South Korean stocks closed 1.12 percent higher on Thursday, spurred by the U.S. Fed's confirmation of its plan to maintain stimulus measures, analysts said. The local currency gained against the U.S. dollar.
The benchmark Korea Composite Stock Price Index (KOSPI) surged
22.45 points to 2,026.49. Trading volume was moderate at 414.3 million shares worth 4.09 trillion won (US$3.77 billion) with gainers outpacing losers 565 to 235.
"The anticipated automatic spending cuts by the United States had only a limited impact on the local stock market as the Federal Reserve assured that it would maintain stimulus measures," said Lim Jong-pil, a researcher at Hyundai Securities Co.
"Seoul shares finished bullish as investors sought after undervalued stocks," Lim added. "Global events, including Italy's election, have already been priced in."
Foreigners purchased a net 184.6 billion won worth of local shares, and institutional investors scooped up a net 293.3 billion won. Retail investors offloaded a net 450.7 billion won.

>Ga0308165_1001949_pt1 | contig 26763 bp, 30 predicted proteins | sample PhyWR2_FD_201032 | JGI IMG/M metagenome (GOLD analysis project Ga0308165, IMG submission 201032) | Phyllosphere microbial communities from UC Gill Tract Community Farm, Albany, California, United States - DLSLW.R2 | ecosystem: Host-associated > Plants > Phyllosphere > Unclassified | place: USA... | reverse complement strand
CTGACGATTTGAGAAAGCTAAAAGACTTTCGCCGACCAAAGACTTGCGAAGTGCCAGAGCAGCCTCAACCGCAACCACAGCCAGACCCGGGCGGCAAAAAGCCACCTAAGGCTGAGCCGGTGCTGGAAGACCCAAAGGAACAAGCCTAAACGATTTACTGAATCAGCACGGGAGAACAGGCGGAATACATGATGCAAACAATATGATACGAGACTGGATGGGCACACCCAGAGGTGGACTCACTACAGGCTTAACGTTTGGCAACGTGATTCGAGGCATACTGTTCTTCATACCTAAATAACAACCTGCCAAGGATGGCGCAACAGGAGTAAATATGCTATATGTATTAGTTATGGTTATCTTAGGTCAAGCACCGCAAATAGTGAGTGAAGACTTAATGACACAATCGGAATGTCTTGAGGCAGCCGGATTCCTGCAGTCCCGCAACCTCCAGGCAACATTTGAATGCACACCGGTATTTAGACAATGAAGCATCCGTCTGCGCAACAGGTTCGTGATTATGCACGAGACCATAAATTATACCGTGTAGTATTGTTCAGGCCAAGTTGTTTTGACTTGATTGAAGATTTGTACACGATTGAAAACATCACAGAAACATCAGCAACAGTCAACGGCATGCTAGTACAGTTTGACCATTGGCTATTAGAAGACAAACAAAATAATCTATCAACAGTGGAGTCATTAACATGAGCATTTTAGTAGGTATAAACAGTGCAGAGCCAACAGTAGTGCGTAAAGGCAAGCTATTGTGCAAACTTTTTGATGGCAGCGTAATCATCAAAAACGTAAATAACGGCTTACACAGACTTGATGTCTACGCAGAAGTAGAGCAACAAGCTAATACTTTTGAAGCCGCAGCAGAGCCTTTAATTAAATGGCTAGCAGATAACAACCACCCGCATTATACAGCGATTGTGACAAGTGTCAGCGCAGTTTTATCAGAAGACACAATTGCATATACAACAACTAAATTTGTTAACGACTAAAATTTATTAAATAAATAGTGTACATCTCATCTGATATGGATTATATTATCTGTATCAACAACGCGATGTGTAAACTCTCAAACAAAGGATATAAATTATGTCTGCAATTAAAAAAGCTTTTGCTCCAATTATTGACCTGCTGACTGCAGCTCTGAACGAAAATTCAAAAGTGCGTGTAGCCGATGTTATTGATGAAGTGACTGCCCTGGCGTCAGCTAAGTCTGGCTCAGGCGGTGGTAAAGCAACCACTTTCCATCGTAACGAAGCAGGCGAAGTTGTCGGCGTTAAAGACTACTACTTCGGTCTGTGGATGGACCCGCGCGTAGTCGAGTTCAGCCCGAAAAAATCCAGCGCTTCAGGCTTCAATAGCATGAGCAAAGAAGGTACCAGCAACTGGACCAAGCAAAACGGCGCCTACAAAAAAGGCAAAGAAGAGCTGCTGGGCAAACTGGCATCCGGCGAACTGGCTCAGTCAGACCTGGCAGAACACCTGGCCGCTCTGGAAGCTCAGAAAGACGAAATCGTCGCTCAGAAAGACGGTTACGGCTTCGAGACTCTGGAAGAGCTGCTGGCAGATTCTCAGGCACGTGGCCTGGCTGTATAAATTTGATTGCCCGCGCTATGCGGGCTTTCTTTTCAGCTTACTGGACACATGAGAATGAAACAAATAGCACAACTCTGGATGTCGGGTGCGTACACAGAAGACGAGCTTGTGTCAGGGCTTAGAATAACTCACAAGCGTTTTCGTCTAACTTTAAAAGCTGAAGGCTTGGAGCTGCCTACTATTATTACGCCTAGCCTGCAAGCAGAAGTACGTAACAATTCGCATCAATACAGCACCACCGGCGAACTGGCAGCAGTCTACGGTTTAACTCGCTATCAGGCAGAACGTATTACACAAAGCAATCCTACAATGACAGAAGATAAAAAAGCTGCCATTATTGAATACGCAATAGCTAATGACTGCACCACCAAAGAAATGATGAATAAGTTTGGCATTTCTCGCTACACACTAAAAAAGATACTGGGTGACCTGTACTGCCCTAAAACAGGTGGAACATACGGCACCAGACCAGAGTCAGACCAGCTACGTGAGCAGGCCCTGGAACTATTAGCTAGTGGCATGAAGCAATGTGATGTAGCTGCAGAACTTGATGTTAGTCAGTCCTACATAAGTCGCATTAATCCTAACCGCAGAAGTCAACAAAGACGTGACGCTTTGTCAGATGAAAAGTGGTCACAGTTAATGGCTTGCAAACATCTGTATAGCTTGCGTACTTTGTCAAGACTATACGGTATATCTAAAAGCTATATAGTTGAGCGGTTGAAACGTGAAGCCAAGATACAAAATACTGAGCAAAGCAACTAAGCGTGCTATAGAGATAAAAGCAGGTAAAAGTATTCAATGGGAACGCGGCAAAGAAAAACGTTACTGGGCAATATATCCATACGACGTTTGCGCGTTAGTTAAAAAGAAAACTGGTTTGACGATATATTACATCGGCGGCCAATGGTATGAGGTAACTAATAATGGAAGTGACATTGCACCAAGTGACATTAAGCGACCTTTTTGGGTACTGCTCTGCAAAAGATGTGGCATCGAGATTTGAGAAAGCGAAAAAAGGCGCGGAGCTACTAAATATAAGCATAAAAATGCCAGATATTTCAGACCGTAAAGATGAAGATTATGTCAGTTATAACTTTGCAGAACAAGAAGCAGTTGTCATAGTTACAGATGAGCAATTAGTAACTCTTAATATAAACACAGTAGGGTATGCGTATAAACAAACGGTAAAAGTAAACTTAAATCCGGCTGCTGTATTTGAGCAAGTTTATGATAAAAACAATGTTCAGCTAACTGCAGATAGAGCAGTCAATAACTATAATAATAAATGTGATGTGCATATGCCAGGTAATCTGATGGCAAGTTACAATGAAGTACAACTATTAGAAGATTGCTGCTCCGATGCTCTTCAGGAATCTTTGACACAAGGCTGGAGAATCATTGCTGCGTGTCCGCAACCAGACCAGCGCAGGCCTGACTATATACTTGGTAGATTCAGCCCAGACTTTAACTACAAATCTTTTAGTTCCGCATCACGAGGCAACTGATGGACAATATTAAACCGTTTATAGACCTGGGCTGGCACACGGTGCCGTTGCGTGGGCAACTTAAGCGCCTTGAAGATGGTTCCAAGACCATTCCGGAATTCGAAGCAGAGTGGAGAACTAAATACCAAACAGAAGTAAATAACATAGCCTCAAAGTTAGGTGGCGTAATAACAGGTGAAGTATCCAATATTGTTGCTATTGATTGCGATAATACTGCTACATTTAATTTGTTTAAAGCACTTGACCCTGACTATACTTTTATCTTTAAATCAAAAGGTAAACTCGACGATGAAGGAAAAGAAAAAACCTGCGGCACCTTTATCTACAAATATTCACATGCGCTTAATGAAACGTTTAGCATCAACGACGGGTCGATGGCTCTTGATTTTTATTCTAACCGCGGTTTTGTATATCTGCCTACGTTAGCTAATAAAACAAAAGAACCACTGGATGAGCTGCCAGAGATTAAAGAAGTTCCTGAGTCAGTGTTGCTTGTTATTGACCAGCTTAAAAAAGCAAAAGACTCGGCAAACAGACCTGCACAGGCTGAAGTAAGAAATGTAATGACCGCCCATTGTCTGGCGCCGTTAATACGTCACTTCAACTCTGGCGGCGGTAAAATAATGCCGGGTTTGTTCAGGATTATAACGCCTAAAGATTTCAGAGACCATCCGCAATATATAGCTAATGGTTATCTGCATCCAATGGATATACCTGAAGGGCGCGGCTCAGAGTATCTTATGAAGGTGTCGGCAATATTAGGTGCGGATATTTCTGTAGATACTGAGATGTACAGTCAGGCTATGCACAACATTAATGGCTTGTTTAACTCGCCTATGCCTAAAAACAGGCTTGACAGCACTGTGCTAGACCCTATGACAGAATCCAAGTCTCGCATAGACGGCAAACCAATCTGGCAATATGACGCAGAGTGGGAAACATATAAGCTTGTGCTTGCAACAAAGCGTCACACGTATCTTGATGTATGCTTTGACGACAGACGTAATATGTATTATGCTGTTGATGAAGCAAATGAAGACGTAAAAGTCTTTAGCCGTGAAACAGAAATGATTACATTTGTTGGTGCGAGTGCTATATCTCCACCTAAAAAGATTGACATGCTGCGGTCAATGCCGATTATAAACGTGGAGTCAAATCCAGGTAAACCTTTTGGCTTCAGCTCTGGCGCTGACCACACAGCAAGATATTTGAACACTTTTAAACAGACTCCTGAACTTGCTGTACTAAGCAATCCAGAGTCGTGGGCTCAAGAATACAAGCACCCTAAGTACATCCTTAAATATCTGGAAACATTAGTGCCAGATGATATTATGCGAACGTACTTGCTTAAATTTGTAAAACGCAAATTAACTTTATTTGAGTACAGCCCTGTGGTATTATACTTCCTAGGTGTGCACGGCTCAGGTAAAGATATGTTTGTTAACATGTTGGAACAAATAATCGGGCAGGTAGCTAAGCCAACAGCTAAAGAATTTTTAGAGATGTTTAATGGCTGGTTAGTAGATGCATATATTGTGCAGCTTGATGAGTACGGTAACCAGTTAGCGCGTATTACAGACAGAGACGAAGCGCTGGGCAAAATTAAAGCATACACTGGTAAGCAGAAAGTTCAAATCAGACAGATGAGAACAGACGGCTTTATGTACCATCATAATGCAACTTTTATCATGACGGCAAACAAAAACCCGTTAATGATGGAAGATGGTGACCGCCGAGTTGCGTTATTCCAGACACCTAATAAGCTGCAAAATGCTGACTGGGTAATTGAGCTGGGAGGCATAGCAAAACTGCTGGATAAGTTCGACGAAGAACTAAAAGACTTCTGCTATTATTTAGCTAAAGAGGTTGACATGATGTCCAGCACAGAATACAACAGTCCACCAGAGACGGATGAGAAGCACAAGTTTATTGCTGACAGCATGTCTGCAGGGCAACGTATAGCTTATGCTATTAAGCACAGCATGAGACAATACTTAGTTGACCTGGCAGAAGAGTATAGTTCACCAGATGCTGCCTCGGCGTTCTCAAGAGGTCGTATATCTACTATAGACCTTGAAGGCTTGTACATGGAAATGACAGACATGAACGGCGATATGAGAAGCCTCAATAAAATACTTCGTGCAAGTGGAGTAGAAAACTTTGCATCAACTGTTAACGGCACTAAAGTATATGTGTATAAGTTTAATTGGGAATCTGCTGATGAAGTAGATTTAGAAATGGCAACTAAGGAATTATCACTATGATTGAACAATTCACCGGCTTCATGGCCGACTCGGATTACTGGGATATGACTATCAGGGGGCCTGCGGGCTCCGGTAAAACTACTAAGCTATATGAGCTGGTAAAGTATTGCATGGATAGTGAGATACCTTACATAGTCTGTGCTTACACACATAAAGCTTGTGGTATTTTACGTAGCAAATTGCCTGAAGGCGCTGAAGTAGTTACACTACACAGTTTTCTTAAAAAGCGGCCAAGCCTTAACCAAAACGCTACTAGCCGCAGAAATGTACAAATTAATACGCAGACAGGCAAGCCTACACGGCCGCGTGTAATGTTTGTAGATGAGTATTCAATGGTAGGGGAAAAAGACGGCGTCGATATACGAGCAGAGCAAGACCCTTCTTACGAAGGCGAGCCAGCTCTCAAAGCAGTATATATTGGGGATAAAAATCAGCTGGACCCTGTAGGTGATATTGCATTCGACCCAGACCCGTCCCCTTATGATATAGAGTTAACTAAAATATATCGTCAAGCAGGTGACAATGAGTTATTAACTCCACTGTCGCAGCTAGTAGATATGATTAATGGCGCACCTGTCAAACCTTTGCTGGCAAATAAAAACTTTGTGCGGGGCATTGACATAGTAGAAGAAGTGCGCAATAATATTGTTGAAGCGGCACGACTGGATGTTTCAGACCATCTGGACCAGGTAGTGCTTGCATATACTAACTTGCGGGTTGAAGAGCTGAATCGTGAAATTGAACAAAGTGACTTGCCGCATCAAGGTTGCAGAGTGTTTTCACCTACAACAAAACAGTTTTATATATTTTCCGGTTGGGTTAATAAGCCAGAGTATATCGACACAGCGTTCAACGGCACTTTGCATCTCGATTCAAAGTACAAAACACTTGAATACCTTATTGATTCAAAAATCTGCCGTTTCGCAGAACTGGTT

Tech blue chips drove up the shares, with market behemoth Samsung Electronics increasing 1.11 percent to 1,544,000 won, and top chipmaker SK hynix adding 0.95 percent to 26,500 won.
Daewoong Pharmaceutical, a South Korean drug maker, jumped 3.93 percent to 55,500 won following reports that the firm clinched a sales deal with a Syrian firm.
Hanwha, a major defense manufacturer, increased 1.16 percent to 34,900 won after the firm swung a net profit for the fourth quarter in 2012. Its affiliate Hanwha Chemical gained 2.84 percent to 19,900 won.
Carmakers also gathered ground, with No. 1 player Hyundai Motor increasing 1.4 percent to 218,000 won and its smaller affiliate Kia Motors climbing 0.9 percent to 55,900 won. Hyundai Mobis rose 1.14 percent to 313,000 won.
In contrast, NHN, the operator of South Korea's most-visited Internet portal, moved down 0.38 percent to 263,000 won and top flat-panel maker LG Display lost 1.29 percent to 30,550 won.
The local currency closed at 1,083.00 won against the greenback, up 1.40 won from Wednesday's close, following the Federal Reserve's decision to continue quantitative easing measures, dealers said. The local financial markets will be closed on Friday for March 1 Independence Movement Day.
Bond prices, which move inversely to yields, closed mixed. The yield on three-year Treasuries closed flat at 2.63 percent and the return on the benchmark five-year government bonds increased 0.01 percentage point to 2.74 percent. (Yonhap News)